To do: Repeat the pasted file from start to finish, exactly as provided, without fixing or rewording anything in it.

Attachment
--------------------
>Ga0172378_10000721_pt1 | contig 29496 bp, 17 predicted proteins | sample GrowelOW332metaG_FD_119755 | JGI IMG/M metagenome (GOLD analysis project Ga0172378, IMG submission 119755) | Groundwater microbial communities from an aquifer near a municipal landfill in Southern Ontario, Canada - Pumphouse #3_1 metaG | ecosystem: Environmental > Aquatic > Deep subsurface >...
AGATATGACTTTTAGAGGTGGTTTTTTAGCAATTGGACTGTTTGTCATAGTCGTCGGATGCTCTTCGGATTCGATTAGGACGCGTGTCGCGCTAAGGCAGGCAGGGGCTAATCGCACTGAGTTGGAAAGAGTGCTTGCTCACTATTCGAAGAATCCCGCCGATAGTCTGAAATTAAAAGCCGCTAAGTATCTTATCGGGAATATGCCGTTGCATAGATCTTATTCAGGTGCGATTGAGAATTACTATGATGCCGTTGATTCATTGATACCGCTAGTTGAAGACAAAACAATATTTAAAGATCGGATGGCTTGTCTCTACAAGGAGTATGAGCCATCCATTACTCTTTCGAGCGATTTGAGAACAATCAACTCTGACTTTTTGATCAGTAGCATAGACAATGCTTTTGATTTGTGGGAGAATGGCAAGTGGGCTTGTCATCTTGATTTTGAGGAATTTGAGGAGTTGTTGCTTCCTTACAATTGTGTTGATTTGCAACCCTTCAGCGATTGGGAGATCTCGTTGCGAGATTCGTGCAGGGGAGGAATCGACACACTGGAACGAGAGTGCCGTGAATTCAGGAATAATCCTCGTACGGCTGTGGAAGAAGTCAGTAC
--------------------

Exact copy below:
>Ga0172378_10000721_pt1 | contig 29496 bp, 17 predicted proteins | sample GrowelOW332metaG_FD_119755 | JGI IMG/M metagenome (GOLD analysis project Ga0172378, IMG submission 119755) | Groundwater microbial communities from an aquifer near a municipal landfill in Southern Ontario, Canada - Pumphouse #3_1 metaG | ecosystem: Environmental > Aquatic > Deep subsurface >...
AGATATGACTTTTAGAGGTGGTTTTTTAGCAATTGGACTGTTTGTCATAGTCGTCGGATGCTCTTCGGATTCGATTAGGACGCGTGTCGCGCTAAGGCAGGCAGGGGCTAATCGCACTGAGTTGGAAAGAGTGCTTGCTCACTATTCGAAGAATCCCGCCGATAGTCTGAAATTAAAAGCCGCTAAGTATCTTATCGGGAATATGCCGTTGCATAGATCTTATTCAGGTGCGATTGAGAATTACTATGATGCCGTTGATTCATTGATACCGCTAGTTGAAGACAAAACAATATTTAAAGATCGGATGGCTTGTCTCTACAAGGAGTATGAGCCATCCATTACTCTTTCGAGCGATTTGAGAACAATCAACTCTGACTTTTTGATCAGTAGCATAGACAATGCTTTTGATTTGTGGGAGAATGGCAAGTGGGCTTGTCATCTTGATTTTGAGGAATTTGAGGAGTTGTTGCTTCCTTACAATTGTGTTGATTTGCAACCCTTCAGCGATTGGGAGATCTCGTTGCGAGATTCGTGCAGGGGAGGAATCGACACACTGGAACGAGAGTGCCGTGAATTCAGGAATAATCCTCGTACGGCTGTGGAAGAAGTCAGTAC